“Our economic programme includes a large number of measures aimed at improving the competitiveness of businesses. They include increasing exports and innovation, improving skills and infrastructure, deepening the capital markets and sustainably developing our natural resources.
“We are making progress in all of these areas.”
We can look across the Tasman to see what a Labor government has accomplished there. We could expect the same, or worse performance from a Labour-led one here.
By contrast National has done exactly what it said it would do – protected people from the worst effects of the global financial turmoil, maintained or enhanced public services while reducing the costs and put us on track to return to surplus in 2014/15.
The IMF report isn’t he only one which gives National’s policies a tick.
Standards and Poors have put New Zealand in its top 10 of least risky countries.
New Zealand, and Australia, have entered credit rating agency Standard & Poor’s list of the world’s top 10 least risky countries.
The list, included in S&P Capital IQ’s latest quarterly Global Sovereign Debt Credit Risk Report, has New Zealand ninth, sandwiched between Australia and Austria. The report focuses on changes in the risk profile of sovereign debt issuers, with the intention of identifying key trends and drivers of change.
New Zealand and Australia are new entrants in the top 10 least risky list replacing Britain and the Netherlands. . .
Lower risk helps takes pressure of interest rates which is good for the economy.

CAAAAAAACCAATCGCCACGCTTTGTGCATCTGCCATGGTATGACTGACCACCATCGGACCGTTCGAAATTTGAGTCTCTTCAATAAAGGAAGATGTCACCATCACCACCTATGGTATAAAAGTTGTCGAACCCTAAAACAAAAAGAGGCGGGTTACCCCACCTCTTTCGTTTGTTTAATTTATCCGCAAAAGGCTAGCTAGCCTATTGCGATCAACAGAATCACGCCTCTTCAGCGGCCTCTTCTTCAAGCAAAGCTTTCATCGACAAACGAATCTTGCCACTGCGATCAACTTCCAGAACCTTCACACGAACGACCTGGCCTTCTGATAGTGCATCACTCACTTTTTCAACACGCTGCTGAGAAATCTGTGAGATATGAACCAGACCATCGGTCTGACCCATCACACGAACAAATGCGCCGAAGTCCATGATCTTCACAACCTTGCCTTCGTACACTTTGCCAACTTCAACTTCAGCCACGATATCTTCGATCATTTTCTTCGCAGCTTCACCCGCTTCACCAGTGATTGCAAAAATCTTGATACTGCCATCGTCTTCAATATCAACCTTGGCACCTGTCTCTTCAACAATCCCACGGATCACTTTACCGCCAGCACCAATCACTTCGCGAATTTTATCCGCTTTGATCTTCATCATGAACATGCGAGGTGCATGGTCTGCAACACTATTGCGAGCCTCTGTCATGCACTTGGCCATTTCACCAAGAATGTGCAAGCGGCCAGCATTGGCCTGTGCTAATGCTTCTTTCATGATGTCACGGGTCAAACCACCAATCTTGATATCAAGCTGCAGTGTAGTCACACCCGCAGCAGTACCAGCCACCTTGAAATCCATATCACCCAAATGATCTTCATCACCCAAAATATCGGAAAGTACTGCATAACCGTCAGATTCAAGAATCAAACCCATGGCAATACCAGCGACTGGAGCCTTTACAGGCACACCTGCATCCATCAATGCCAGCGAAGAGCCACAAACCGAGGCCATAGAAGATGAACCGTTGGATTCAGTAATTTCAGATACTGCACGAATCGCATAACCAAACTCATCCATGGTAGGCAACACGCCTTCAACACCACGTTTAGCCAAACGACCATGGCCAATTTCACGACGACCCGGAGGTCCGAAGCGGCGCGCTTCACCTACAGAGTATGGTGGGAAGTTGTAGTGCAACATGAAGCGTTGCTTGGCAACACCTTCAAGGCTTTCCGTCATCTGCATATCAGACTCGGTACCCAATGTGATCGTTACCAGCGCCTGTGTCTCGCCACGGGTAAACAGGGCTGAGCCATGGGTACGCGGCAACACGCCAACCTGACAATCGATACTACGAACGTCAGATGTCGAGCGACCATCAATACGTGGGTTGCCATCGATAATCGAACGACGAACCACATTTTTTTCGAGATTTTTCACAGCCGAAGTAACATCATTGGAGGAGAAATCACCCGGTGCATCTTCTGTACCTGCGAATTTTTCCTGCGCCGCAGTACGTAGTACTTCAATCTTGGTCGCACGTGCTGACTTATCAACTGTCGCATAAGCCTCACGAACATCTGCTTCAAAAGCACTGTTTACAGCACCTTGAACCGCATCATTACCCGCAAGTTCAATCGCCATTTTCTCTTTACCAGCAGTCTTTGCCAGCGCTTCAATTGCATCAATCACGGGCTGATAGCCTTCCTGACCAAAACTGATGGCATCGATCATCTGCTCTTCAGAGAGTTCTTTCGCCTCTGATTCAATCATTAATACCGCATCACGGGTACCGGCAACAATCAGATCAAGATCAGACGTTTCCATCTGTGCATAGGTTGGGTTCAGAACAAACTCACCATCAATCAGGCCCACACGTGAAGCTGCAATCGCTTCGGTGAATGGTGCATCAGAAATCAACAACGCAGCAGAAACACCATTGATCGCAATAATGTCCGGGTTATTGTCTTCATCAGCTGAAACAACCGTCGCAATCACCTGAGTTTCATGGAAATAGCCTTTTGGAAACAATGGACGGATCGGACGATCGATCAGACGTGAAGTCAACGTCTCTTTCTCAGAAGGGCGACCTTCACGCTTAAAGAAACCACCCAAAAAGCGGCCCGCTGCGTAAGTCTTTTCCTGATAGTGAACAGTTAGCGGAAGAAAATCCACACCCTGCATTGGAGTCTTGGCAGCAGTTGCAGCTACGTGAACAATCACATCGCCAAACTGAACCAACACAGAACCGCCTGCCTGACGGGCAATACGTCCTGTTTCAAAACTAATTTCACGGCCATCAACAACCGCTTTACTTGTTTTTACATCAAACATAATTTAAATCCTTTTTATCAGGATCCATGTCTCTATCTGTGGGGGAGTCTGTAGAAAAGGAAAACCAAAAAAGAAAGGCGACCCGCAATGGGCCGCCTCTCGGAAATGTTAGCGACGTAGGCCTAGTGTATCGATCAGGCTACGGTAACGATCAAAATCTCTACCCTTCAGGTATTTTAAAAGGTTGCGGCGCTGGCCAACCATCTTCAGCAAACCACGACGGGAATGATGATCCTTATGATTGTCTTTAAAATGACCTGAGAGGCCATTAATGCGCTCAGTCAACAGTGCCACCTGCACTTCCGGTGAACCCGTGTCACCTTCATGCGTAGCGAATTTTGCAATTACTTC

The IMF report is here.
A study by Plant & Food Research has shown that an extract of New Zealand blackcurrants enriched in anthocyanins can help people stay more alert, reduce mental fatigue and work with greater accuracy whilst under significant mental stress.
In the randomised, double-blind study, 35 healthy young participants were asked to complete 70 minute computerised assessments designed to demand attention and to be mentally fatiguing, such as watching a series of random numbers and responding when three consecutive odd numbers appeared. The trial found that, compared to placebo, after taking the extract from Just the Berries Limited participants worked more accurately without slowing down, and felt more alert and less mentally-fatigued after the test.
“We know that there are compounds in dark berry fruits, like blackcurrants, that have real effects on people’s health and wellbeing,” says Dr Arjan Scheepens, the study leader. “We found that, compared to a placebo, taking an enriched blackcurrant extract before performing stressful mental tests helped trial participants maintain accuracy, and that their mental fatigue was significantly reduced. Our next stage is to identify exactly which compounds are creating this effect, and using this knowledge to develop new whole and processed foods or ingredients that deliver optimised performance.”
Just the Berries will launch the product in May under the brand delcyan™ and market it as both a validated functional food ingredient and as a consumer product.
Farmaceuticals or nutriceuticals – plant and animal based treatments – tick the natural box which many consumers want and have great potential for boosting returns for farmers and horticulturists.